I enjoyed the section discussing the long drives beginning on page 194 and continuing on until page 196. The quotes within this account really paint a picture of how difficult it was to find safety, security and a sense of stability. I found these quotes in particular very captivating: "The eyelids grew heavy, and the road seemed to blur. He would look for safe place place... He would have to keep himself awake until he found such a place" and "If you got stranded, you could only sit and hope that help arrived before the next meal." I can't imagine the helpless feelings that come with not being able to stop at a hotel, or having access to phones or the fear of not receiving emergency help when I need help. This section among others gave me a sense of the angst and fear that accompanied an "exodus" of sorts.

Alexandra Donaldson said...

I found Ida Mae's story on pages 189-191 to stick with me the most. It was so dangerous leaving that they did not tell anybody of their plans. It is shocking the lengths they had to go to to fight for and to get to "freedom." Her story showed the details of getting to "freedom" from the south. We have truly come a long way from those days.

Alexandra D

Lindsey McCall said...

What stuck with me is on page 197-198 when they described the conditions of where colored people were on the train. This stuck with me because I thought about how much we complain day to day and we don't realize had we just been bored a few generations earlier we would have it worse.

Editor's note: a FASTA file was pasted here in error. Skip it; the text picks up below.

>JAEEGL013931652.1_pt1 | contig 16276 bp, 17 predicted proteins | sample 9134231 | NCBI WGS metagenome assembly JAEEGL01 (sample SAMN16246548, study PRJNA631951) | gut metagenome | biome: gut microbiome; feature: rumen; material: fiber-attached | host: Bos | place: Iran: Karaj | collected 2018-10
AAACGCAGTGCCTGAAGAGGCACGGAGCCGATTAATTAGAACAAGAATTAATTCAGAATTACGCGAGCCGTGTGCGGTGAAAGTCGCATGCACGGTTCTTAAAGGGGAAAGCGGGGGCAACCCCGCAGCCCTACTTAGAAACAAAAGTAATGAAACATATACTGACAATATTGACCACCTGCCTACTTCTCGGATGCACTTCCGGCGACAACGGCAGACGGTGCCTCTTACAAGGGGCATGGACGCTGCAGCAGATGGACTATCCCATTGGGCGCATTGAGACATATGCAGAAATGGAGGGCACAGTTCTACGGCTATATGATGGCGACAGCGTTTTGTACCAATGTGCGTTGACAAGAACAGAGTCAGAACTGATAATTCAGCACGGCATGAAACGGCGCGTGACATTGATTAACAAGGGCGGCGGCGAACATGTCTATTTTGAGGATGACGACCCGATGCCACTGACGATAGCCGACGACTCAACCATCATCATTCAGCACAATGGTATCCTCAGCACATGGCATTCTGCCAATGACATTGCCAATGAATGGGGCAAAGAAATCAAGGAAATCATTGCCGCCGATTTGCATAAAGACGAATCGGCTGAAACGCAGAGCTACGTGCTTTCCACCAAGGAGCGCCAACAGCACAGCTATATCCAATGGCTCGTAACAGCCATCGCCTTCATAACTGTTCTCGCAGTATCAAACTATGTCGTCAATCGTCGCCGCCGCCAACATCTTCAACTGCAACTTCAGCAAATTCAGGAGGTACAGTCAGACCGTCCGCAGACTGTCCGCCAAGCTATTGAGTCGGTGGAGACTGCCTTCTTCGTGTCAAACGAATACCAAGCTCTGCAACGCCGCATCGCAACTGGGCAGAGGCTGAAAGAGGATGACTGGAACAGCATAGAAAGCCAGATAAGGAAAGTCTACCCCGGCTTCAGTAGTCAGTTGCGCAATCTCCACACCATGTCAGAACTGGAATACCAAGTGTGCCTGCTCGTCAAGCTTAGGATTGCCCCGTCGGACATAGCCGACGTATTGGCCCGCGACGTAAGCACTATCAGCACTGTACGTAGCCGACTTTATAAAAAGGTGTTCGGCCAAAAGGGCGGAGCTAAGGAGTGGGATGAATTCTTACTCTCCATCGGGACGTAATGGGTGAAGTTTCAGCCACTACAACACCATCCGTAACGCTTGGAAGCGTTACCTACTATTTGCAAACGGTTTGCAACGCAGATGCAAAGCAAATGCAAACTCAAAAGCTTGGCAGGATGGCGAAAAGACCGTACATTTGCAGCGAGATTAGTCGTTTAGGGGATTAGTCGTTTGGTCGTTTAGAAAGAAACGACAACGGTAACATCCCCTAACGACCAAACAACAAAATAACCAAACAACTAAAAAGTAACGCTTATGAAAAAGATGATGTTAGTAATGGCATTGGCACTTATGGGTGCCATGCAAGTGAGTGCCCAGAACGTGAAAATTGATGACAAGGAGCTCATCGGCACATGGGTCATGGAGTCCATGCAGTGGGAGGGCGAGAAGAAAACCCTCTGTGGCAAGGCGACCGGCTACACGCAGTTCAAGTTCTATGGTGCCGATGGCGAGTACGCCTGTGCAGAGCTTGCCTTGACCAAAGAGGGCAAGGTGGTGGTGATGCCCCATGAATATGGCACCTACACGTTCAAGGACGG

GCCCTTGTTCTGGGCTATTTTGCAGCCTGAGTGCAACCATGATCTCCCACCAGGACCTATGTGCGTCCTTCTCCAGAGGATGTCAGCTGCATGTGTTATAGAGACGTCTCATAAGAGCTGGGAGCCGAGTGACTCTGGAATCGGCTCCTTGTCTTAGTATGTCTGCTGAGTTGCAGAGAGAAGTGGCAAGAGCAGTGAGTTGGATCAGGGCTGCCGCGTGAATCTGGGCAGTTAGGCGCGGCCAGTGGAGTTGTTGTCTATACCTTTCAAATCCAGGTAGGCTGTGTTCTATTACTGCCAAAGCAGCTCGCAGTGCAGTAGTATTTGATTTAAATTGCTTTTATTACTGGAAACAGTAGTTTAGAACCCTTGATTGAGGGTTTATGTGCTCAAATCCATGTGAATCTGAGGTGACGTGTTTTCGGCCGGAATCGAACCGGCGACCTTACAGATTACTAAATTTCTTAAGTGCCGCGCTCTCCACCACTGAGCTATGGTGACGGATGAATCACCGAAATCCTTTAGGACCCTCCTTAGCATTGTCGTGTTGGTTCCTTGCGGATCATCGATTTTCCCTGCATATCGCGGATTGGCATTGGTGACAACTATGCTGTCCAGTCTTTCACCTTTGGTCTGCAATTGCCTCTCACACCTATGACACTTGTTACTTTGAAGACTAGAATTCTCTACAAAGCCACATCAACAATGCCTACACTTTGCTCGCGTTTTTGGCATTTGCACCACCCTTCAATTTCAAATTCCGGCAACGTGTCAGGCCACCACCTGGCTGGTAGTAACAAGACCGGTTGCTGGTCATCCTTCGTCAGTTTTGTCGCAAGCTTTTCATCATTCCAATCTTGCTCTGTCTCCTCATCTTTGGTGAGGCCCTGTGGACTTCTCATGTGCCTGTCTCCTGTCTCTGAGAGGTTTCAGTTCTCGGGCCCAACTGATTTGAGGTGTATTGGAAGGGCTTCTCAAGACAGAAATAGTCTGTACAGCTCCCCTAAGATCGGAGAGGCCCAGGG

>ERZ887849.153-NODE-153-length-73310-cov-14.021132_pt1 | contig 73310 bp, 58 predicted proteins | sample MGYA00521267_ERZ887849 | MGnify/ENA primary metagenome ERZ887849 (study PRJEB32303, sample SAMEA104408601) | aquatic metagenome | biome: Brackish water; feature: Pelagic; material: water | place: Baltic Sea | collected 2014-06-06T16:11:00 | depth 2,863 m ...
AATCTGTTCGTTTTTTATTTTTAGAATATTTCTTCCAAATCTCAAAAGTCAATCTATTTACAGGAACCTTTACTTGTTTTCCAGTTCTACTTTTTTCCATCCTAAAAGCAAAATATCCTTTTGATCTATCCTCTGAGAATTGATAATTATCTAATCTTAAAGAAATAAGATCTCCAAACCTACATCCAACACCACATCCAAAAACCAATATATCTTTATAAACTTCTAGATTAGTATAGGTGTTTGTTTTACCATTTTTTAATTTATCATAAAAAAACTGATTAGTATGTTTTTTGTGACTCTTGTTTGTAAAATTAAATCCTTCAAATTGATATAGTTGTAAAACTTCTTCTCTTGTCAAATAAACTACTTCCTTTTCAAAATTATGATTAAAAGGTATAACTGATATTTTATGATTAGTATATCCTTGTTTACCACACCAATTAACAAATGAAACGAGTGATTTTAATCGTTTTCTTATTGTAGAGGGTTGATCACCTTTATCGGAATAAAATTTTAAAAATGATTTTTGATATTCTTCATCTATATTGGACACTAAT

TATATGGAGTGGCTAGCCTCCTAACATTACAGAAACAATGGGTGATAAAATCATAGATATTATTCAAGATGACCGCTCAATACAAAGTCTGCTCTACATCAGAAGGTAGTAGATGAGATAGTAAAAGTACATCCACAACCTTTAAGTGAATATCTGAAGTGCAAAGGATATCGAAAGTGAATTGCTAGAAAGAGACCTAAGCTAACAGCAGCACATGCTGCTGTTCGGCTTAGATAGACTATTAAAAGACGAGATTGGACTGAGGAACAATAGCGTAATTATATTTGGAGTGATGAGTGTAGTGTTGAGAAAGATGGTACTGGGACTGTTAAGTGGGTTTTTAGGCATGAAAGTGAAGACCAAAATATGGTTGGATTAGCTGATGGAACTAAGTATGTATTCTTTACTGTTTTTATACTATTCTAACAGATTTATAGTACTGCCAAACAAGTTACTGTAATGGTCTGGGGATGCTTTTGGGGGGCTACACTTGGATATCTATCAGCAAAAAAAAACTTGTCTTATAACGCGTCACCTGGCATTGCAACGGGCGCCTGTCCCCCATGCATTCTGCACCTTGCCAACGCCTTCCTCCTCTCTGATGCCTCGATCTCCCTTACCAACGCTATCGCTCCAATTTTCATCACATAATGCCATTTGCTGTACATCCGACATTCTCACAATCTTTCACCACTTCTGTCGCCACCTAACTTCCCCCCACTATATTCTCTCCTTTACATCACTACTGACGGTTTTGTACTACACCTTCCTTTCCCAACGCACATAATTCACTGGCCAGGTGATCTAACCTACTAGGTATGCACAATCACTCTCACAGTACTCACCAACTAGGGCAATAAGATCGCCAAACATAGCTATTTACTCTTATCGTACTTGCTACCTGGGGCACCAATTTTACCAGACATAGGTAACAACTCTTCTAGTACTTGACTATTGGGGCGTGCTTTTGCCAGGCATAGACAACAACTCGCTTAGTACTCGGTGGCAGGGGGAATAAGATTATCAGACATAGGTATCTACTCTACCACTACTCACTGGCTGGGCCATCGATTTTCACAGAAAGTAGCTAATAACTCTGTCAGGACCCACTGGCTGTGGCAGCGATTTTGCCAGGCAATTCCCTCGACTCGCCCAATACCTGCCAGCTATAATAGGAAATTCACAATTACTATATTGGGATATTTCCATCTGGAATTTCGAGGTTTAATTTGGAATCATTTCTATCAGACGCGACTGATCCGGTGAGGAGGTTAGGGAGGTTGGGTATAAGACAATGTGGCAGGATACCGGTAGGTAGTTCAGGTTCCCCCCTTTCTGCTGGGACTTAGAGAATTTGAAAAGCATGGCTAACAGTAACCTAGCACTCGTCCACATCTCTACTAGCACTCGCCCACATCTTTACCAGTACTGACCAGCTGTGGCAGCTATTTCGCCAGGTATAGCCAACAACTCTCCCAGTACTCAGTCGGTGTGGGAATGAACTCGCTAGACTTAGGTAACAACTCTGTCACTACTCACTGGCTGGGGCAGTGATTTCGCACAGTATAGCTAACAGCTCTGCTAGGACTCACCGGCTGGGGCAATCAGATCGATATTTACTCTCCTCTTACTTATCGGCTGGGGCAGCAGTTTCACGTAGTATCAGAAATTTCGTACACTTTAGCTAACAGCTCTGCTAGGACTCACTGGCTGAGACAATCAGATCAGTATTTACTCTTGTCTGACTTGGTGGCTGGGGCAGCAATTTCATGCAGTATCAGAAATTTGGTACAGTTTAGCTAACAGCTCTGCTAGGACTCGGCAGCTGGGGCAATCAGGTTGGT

Peyton D. said...

On page 195, the author described that breaking down in a white neighborhood. If this happened, it was dangerous for the Blacks and there was a possibility that they would be harmed and not find help at all. I can relate to this because I have been in places that are dangerous for non-white people to get out and feel safe.

Tameah Foley said...

The most notable migration, to me, was on pages 186-187. The way Bill Russell's family was treated had a great impact on the man he had become. I cannot possibly imagine how hurtful it would feel to have to take off a suit you spent your hard earned money on because you "had no business dressing like a white woman". I applaud his family and many others for finding to courage to migrate and seek better living standards.

Kellsey H said...

The most notable scene occurred on pages 192-196. After reading this section I paused for a moment to compare and contrast the life of a black man in the present as opposed to the life of a black man in the past. Upon doing so, I found it quite disheartening that if I were to perform the same comparison on the life of a white man, the two wouldn't even compare in severity. I find it so very upsetting that a black man was not able to drive or check into a hotel without feeling as though his life could be taken from him at any moment.

Barry F. said...

The most notable scene of the southern departures was on pages 186-188. Pershing Foster was leaving Monroe, LA for California. Another person from Monroe, Huey Newton, was the founder of the Black Panther Party in Oakland in 1966. Pershing was not quite sure where in California he would go; he heard that more people form Monroe were in Oakland than in LA. I liked this passage because it shows that starting a new life may not be so simple, especially when you don't know a specific destination.

Jeremiah B. said...